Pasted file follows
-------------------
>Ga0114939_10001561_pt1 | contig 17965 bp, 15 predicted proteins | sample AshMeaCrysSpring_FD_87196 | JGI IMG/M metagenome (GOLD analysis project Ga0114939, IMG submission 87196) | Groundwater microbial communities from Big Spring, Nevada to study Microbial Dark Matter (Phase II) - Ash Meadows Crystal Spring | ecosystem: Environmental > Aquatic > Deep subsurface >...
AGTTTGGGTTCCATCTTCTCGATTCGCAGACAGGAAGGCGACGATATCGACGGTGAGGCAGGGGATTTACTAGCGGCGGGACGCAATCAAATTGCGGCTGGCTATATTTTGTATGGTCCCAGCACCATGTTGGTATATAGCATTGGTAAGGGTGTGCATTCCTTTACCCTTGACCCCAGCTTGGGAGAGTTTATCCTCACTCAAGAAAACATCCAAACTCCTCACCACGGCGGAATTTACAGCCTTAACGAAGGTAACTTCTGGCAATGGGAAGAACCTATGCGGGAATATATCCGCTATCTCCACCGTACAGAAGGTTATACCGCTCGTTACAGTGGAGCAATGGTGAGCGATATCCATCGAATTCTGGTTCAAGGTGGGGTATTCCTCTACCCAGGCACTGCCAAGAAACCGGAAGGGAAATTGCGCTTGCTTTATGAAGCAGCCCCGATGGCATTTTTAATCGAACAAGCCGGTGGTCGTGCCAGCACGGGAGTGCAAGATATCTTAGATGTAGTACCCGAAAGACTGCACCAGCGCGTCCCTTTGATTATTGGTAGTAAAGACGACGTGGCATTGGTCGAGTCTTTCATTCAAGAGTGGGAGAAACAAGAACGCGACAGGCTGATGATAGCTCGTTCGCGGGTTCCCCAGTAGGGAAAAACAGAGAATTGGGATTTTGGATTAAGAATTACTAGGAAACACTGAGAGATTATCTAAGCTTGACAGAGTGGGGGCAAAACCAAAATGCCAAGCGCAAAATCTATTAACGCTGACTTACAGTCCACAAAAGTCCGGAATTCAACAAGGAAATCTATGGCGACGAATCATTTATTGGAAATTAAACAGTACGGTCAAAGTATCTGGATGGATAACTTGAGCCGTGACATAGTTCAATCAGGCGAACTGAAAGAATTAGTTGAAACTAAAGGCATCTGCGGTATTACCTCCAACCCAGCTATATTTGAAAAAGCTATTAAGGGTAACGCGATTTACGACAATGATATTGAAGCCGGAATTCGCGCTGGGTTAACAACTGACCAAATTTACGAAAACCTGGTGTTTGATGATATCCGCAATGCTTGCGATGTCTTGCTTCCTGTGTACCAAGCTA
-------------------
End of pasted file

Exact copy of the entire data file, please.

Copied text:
>Ga0114939_10001561_pt1 | contig 17965 bp, 15 predicted proteins | sample AshMeaCrysSpring_FD_87196 | JGI IMG/M metagenome (GOLD analysis project Ga0114939, IMG submission 87196) | Groundwater microbial communities from Big Spring, Nevada to study Microbial Dark Matter (Phase II) - Ash Meadows Crystal Spring | ecosystem: Environmental > Aquatic > Deep subsurface >...
AGTTTGGGTTCCATCTTCTCGATTCGCAGACAGGAAGGCGACGATATCGACGGTGAGGCAGGGGATTTACTAGCGGCGGGACGCAATCAAATTGCGGCTGGCTATATTTTGTATGGTCCCAGCACCATGTTGGTATATAGCATTGGTAAGGGTGTGCATTCCTTTACCCTTGACCCCAGCTTGGGAGAGTTTATCCTCACTCAAGAAAACATCCAAACTCCTCACCACGGCGGAATTTACAGCCTTAACGAAGGTAACTTCTGGCAATGGGAAGAACCTATGCGGGAATATATCCGCTATCTCCACCGTACAGAAGGTTATACCGCTCGTTACAGTGGAGCAATGGTGAGCGATATCCATCGAATTCTGGTTCAAGGTGGGGTATTCCTCTACCCAGGCACTGCCAAGAAACCGGAAGGGAAATTGCGCTTGCTTTATGAAGCAGCCCCGATGGCATTTTTAATCGAACAAGCCGGTGGTCGTGCCAGCACGGGAGTGCAAGATATCTTAGATGTAGTACCCGAAAGACTGCACCAGCGCGTCCCTTTGATTATTGGTAGTAAAGACGACGTGGCATTGGTCGAGTCTTTCATTCAAGAGTGGGAGAAACAAGAACGCGACAGGCTGATGATAGCTCGTTCGCGGGTTCCCCAGTAGGGAAAAACAGAGAATTGGGATTTTGGATTAAGAATTACTAGGAAACACTGAGAGATTATCTAAGCTTGACAGAGTGGGGGCAAAACCAAAATGCCAAGCGCAAAATCTATTAACGCTGACTTACAGTCCACAAAAGTCCGGAATTCAACAAGGAAATCTATGGCGACGAATCATTTATTGGAAATTAAACAGTACGGTCAAAGTATCTGGATGGATAACTTGAGCCGTGACATAGTTCAATCAGGCGAACTGAAAGAATTAGTTGAAACTAAAGGCATCTGCGGTATTACCTCCAACCCAGCTATATTTGAAAAAGCTATTAAGGGTAACGCGATTTACGACAATGATATTGAAGCCGGAATTCGCGCTGGGTTAACAACTGACCAAATTTACGAAAACCTGGTGTTTGATGATATCCGCAATGCTTGCGATGTCTTGCTTCCTGTGTACCAAGCTA